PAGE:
6/25/10 – International sports movements under the leadership of the International Olympic Committee (IOC), have agreed on a series of recommendations aimed at protecting and maintaining the integrity of sport, especially in regard to the risk of ‘irregular’ betting.
The recommendations are the result of deliberations at a conference in Lausanne this week in which the IOC, International Sports Federations, National Olympic Committees, the betting sector and public authorities participated.
The recommendations which emerged from the conference can be viewed at http://www.olympic.org/Documents/Conferences_Forums_and_Events/2010-06-24_Final_Recommendations_IOC_Seminar_Eng.pdf and serve as guidelines for all stakeholders involved.
They call for prevention, education and information from all involved in sport, as well as increased collaboration with governments.
IOC President Jacques Rogge said: “It is clear that betting, through the financial benefits it generates, provides huge opportunities to sports organisations.
“However, there is a significant problem when betting leads to the manipulation of competitions and therefore threatens the integrity of sport. Cheating driven by betting is undoubtedly the biggest threat to sport after doping.
“For the sports movement it is crucial to develop a unified strategy and to collaborate closely with public authorities and the legal gambling industry. Only then will we be able to address efficiently this complex issue,” Rogge concluded.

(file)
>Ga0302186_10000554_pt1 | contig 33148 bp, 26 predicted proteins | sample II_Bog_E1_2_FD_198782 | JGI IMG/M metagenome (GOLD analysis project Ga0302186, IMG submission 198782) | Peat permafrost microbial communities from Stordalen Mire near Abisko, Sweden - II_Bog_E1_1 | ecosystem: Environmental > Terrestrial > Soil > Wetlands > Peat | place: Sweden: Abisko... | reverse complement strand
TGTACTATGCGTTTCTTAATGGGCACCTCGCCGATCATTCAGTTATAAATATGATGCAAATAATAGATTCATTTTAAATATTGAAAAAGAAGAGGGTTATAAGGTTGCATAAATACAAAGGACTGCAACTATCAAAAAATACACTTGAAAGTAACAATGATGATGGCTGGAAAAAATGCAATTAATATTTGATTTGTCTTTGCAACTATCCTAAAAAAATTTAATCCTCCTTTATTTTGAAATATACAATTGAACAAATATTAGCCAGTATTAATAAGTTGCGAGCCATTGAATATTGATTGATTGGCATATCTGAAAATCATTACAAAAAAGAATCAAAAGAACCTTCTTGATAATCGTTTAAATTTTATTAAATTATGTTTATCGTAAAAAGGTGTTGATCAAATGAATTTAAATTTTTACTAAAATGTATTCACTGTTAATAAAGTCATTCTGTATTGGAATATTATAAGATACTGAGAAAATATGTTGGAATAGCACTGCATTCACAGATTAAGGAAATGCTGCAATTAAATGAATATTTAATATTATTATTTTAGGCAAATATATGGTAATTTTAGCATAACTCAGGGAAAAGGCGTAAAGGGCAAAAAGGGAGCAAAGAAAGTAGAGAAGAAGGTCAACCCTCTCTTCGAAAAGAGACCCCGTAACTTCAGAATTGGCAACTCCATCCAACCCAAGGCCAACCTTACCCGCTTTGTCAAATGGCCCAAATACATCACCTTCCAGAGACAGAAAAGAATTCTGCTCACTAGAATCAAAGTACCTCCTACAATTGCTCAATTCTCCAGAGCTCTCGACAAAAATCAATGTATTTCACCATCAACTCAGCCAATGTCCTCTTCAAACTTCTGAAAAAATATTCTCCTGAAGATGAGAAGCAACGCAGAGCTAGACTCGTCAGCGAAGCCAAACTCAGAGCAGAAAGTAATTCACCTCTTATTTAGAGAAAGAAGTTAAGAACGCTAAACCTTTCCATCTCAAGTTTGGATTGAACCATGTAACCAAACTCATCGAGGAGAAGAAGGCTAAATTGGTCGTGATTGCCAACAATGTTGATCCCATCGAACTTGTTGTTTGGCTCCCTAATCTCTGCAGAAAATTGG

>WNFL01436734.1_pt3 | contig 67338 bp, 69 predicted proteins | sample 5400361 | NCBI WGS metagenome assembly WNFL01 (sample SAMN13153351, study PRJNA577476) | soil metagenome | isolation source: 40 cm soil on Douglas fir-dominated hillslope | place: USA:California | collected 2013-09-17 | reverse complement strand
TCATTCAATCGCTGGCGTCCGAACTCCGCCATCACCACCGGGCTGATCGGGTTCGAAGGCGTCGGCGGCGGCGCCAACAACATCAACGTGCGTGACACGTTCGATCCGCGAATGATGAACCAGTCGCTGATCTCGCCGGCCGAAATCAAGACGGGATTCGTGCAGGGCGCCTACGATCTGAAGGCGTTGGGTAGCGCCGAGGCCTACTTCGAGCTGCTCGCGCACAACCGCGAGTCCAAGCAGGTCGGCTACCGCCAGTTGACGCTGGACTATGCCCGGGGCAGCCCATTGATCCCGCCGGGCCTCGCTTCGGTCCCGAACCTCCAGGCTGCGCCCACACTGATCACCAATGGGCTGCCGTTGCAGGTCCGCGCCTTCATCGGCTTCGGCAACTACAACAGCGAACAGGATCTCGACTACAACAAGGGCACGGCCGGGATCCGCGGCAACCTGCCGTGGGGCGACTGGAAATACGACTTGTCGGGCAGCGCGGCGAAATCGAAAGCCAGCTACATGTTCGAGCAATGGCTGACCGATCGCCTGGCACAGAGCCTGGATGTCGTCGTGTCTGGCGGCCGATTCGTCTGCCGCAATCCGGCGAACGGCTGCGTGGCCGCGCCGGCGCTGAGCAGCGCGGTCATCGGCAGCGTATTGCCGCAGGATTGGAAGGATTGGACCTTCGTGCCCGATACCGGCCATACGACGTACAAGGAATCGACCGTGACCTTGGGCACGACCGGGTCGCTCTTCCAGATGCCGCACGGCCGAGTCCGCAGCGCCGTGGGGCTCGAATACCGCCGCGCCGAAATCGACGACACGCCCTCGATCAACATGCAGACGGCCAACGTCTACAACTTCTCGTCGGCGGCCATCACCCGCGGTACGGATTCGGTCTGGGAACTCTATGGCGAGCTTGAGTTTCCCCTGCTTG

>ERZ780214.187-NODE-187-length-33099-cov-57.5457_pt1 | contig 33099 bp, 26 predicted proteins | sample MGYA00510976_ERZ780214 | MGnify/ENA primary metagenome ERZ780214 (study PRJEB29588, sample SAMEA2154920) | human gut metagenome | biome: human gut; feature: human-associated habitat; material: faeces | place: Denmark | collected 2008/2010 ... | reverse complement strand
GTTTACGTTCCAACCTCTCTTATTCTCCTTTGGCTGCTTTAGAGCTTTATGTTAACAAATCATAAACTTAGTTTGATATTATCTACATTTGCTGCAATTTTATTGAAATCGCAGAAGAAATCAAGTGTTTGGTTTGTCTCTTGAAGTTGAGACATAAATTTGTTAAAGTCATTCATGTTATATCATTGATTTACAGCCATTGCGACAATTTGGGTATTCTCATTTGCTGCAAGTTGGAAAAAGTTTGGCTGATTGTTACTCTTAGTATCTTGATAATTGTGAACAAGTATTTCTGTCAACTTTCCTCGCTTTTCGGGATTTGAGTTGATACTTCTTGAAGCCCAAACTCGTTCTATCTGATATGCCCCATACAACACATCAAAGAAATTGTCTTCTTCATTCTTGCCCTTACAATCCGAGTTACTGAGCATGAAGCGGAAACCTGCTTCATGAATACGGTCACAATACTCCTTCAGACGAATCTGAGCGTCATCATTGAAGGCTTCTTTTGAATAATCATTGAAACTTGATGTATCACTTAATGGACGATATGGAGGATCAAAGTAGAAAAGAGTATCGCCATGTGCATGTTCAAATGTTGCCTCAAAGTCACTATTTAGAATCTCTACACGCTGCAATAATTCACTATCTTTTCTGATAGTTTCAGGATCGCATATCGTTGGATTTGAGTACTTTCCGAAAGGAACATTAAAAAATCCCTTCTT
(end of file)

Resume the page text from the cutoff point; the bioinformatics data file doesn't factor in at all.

The IOC has approached the topic of irregular betting in a proactive way to protect the Olympic Games, a statement from the IOC claimed, adding that the Committee requires that all athletes, coaches, officials and journalists agree not to engage in Olympic-related betting or promote betting companies during the Games.
The IOC Code of Ethics also prohibits betting on any Olympic competition by IOC members, IOC staff or any accredited IF and Olympic Games Organising Committee personnel.
For the Games of the Olympiad in Beijing in 2008 and the Olympic Winter Games in Vancouver last February, the IOC set up a dedicated monitoring system. No irregular betting patterns were reported during these events.